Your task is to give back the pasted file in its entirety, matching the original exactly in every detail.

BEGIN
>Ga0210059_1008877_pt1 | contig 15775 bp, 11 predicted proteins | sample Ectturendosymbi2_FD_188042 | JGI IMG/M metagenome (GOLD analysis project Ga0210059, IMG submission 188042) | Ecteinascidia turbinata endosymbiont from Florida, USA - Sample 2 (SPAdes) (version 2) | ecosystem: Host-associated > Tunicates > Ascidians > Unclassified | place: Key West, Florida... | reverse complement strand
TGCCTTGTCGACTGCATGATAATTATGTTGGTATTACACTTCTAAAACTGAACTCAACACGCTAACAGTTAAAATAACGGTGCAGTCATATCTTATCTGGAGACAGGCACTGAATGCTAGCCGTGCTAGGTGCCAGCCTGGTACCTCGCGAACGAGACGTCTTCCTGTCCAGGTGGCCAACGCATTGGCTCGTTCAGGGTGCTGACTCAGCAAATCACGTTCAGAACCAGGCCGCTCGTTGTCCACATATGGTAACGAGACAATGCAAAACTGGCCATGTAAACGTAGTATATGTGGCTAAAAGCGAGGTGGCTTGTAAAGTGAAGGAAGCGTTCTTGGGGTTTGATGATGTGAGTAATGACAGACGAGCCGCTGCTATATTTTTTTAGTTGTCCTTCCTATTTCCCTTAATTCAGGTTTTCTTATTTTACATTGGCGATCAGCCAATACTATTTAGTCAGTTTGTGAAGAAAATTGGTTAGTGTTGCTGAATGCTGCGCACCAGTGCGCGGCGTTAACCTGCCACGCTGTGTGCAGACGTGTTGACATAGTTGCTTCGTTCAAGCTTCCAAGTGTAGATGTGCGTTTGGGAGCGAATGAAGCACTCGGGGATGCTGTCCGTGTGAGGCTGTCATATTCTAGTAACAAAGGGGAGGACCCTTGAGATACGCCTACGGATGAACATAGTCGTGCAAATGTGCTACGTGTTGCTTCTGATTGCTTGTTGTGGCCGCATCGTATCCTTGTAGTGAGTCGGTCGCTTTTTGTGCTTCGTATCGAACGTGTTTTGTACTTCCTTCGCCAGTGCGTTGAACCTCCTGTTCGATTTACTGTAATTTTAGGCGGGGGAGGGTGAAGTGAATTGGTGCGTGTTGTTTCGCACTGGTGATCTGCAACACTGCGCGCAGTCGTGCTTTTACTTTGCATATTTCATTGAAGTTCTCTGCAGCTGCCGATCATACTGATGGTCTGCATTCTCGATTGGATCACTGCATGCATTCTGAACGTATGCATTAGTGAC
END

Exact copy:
>Ga0210059_1008877_pt1 | contig 15775 bp, 11 predicted proteins | sample Ectturendosymbi2_FD_188042 | JGI IMG/M metagenome (GOLD analysis project Ga0210059, IMG submission 188042) | Ecteinascidia turbinata endosymbiont from Florida, USA - Sample 2 (SPAdes) (version 2) | ecosystem: Host-associated > Tunicates > Ascidians > Unclassified | place: Key West, Florida... | reverse complement strand
TGCCTTGTCGACTGCATGATAATTATGTTGGTATTACACTTCTAAAACTGAACTCAACACGCTAACAGTTAAAATAACGGTGCAGTCATATCTTATCTGGAGACAGGCACTGAATGCTAGCCGTGCTAGGTGCCAGCCTGGTACCTCGCGAACGAGACGTCTTCCTGTCCAGGTGGCCAACGCATTGGCTCGTTCAGGGTGCTGACTCAGCAAATCACGTTCAGAACCAGGCCGCTCGTTGTCCACATATGGTAACGAGACAATGCAAAACTGGCCATGTAAACGTAGTATATGTGGCTAAAAGCGAGGTGGCTTGTAAAGTGAAGGAAGCGTTCTTGGGGTTTGATGATGTGAGTAATGACAGACGAGCCGCTGCTATATTTTTTTAGTTGTCCTTCCTATTTCCCTTAATTCAGGTTTTCTTATTTTACATTGGCGATCAGCCAATACTATTTAGTCAGTTTGTGAAGAAAATTGGTTAGTGTTGCTGAATGCTGCGCACCAGTGCGCGGCGTTAACCTGCCACGCTGTGTGCAGACGTGTTGACATAGTTGCTTCGTTCAAGCTTCCAAGTGTAGATGTGCGTTTGGGAGCGAATGAAGCACTCGGGGATGCTGTCCGTGTGAGGCTGTCATATTCTAGTAACAAAGGGGAGGACCCTTGAGATACGCCTACGGATGAACATAGTCGTGCAAATGTGCTACGTGTTGCTTCTGATTGCTTGTTGTGGCCGCATCGTATCCTTGTAGTGAGTCGGTCGCTTTTTGTGCTTCGTATCGAACGTGTTTTGTACTTCCTTCGCCAGTGCGTTGAACCTCCTGTTCGATTTACTGTAATTTTAGGCGGGGGAGGGTGAAGTGAATTGGTGCGTGTTGTTTCGCACTGGTGATCTGCAACACTGCGCGCAGTCGTGCTTTTACTTTGCATATTTCATTGAAGTTCTCTGCAGCTGCCGATCATACTGATGGTCTGCATTCTCGATTGGATCACTGCATGCATTCTGAACGTATGCATTAGTGAC